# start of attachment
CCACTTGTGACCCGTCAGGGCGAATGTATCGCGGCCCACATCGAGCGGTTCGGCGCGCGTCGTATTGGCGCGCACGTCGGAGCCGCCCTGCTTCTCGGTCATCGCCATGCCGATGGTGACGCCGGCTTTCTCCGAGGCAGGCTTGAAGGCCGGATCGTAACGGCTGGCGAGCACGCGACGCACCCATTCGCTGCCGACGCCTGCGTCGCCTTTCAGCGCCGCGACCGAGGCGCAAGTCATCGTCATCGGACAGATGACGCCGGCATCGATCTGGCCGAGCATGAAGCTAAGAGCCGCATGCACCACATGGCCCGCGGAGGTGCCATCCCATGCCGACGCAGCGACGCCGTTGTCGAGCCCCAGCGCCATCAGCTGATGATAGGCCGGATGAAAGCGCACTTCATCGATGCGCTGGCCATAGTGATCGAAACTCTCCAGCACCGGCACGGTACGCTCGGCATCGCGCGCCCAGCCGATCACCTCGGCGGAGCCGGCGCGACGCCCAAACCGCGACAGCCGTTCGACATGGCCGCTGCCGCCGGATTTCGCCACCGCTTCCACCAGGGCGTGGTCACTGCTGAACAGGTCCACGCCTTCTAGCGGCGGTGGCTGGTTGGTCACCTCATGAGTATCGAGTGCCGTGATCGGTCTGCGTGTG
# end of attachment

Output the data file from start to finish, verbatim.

CCACTTGTGACCCGTCAGGGCGAATGTATCGCGGCCCACATCGAGCGGTTCGGCGCGCGTCGTATTGGCGCGCACGTCGGAGCCGCCCTGCTTCTCGGTCATCGCCATGCCGATGGTGACGCCGGCTTTCTCCGAGGCAGGCTTGAAGGCCGGATCGTAACGGCTGGCGAGCACGCGACGCACCCATTCGCTGCCGACGCCTGCGTCGCCTTTCAGCGCCGCGACCGAGGCGCAAGTCATCGTCATCGGACAGATGACGCCGGCATCGATCTGGCCGAGCATGAAGCTAAGAGCCGCATGCACCACATGGCCCGCGGAGGTGCCATCCCATGCCGACGCAGCGACGCCGTTGTCGAGCCCCAGCGCCATCAGCTGATGATAGGCCGGATGAAAGCGCACTTCATCGATGCGCTGGCCATAGTGATCGAAACTCTCCAGCACCGGCACGGTACGCTCGGCATCGCGCGCCCAGCCGATCACCTCGGCGGAGCCGGCGCGACGCCCAAACCGCGACAGCCGTTCGACATGGCCGCTGCCGCCGGATTTCGCCACCGCTTCCACCAGGGCGTGGTCACTGCTGAACAGGTCCACGCCTTCTAGCGGCGGTGGCTGGTTGGTCACCTCATGAGTATCGAGTGCCGTGATCGGTCTGCGTGTG